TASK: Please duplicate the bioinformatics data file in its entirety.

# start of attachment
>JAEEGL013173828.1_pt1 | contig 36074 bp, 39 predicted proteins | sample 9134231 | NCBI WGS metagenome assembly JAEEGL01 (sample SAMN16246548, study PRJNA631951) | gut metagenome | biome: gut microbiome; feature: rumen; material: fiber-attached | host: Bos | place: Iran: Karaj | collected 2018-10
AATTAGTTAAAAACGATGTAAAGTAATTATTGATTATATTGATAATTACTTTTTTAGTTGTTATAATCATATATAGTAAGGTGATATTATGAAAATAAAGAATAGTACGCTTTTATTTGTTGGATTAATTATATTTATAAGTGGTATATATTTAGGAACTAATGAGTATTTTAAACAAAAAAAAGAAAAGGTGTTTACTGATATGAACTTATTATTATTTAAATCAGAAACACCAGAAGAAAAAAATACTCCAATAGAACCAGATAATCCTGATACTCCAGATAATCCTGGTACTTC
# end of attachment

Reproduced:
>JAEEGL013173828.1_pt1 | contig 36074 bp, 39 predicted proteins | sample 9134231 | NCBI WGS metagenome assembly JAEEGL01 (sample SAMN16246548, study PRJNA631951) | gut metagenome | biome: gut microbiome; feature: rumen; material: fiber-attached | host: Bos | place: Iran: Karaj | collected 2018-10
AATTAGTTAAAAACGATGTAAAGTAATTATTGATTATATTGATAATTACTTTTTTAGTTGTTATAATCATATATAGTAAGGTGATATTATGAAAATAAAGAATAGTACGCTTTTATTTGTTGGATTAATTATATTTATAAGTGGTATATATTTAGGAACTAATGAGTATTTTAAACAAAAAAAAGAAAAGGTGTTTACTGATATGAACTTATTATTATTTAAATCAGAAACACCAGAAGAAAAAAATACTCCAATAGAACCAGATAATCCTGATACTCCAGATAATCCTGGTACTTC